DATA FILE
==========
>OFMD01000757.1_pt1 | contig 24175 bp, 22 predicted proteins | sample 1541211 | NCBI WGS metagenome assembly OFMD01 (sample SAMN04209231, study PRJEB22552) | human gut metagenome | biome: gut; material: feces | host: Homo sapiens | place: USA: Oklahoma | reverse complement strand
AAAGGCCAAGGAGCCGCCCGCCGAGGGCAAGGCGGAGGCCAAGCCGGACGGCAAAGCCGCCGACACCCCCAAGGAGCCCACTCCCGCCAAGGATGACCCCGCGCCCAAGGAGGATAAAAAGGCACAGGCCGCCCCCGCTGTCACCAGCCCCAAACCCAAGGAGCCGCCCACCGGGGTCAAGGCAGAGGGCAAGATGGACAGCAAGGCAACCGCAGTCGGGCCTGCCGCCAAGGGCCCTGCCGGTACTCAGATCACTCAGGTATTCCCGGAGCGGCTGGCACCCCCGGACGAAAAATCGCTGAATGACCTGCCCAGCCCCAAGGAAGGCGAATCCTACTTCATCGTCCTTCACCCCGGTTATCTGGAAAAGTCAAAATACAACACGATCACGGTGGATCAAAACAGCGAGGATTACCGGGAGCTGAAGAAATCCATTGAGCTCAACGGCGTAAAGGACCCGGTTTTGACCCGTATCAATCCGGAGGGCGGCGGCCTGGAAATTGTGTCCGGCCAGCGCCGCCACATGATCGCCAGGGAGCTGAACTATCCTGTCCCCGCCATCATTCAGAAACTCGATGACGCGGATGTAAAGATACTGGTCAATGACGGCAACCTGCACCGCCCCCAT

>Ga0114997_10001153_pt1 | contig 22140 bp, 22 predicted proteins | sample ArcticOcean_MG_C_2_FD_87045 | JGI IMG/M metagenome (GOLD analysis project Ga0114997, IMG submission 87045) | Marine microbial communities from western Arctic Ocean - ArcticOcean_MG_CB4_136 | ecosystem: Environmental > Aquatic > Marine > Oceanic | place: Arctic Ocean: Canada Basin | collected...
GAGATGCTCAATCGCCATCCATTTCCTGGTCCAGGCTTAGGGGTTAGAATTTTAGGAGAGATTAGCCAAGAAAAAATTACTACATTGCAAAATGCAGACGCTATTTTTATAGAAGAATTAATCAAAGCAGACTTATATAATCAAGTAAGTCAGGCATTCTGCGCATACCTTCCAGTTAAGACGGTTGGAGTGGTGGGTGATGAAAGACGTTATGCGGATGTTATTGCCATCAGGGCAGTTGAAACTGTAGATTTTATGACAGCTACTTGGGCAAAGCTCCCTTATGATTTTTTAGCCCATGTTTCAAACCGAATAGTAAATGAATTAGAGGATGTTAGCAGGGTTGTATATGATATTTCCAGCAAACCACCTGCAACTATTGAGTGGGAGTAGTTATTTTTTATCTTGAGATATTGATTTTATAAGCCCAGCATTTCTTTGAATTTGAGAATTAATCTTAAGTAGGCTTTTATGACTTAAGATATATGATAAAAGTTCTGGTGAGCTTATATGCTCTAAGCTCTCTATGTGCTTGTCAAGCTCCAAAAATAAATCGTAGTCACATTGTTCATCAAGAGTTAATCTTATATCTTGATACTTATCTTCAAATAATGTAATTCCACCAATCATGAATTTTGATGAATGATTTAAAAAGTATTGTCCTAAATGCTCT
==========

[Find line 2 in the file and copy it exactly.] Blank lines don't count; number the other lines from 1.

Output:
AAAGGCCAAGGAGCCGCCCGCCGAGGGCAAGGCGGAGGCCAAGCCGGACGGCAAAGCCGCCGACACCCCCAAGGAGCCCACTCCCGCCAAGGATGACCCCGCGCCCAAGGAGGATAAAAAGGCACAGGCCGCCCCCGCTGTCACCAGCCCCAAACCCAAGGAGCCGCCCACCGGGGTCAAGGCAGAGGGCAAGATGGACAGCAAGGCAACCGCAGTCGGGCCTGCCGCCAAGGGCCCTGCCGGTACTCAGATCACTCAGGTATTCCCGGAGCGGCTGGCACCCCCGGACGAAAAATCGCTGAATGACCTGCCCAGCCCCAAGGAAGGCGAATCCTACTTCATCGTCCTTCACCCCGGTTATCTGGAAAAGTCAAAATACAACACGATCACGGTGGATCAAAACAGCGAGGATTACCGGGAGCTGAAGAAATCCATTGAGCTCAACGGCGTAAAGGACCCGGTTTTGACCCGTATCAATCCGGAGGGCGGCGGCCTGGAAATTGTGTCCGGCCAGCGCCGCCACATGATCGCCAGGGAGCTGAACTATCCTGTCCCCGCCATCATTCAGAAACTCGATGACGCGGATGTAAAGATACTGGTCAATGACGGCAACCTGCACCGCCCCCAT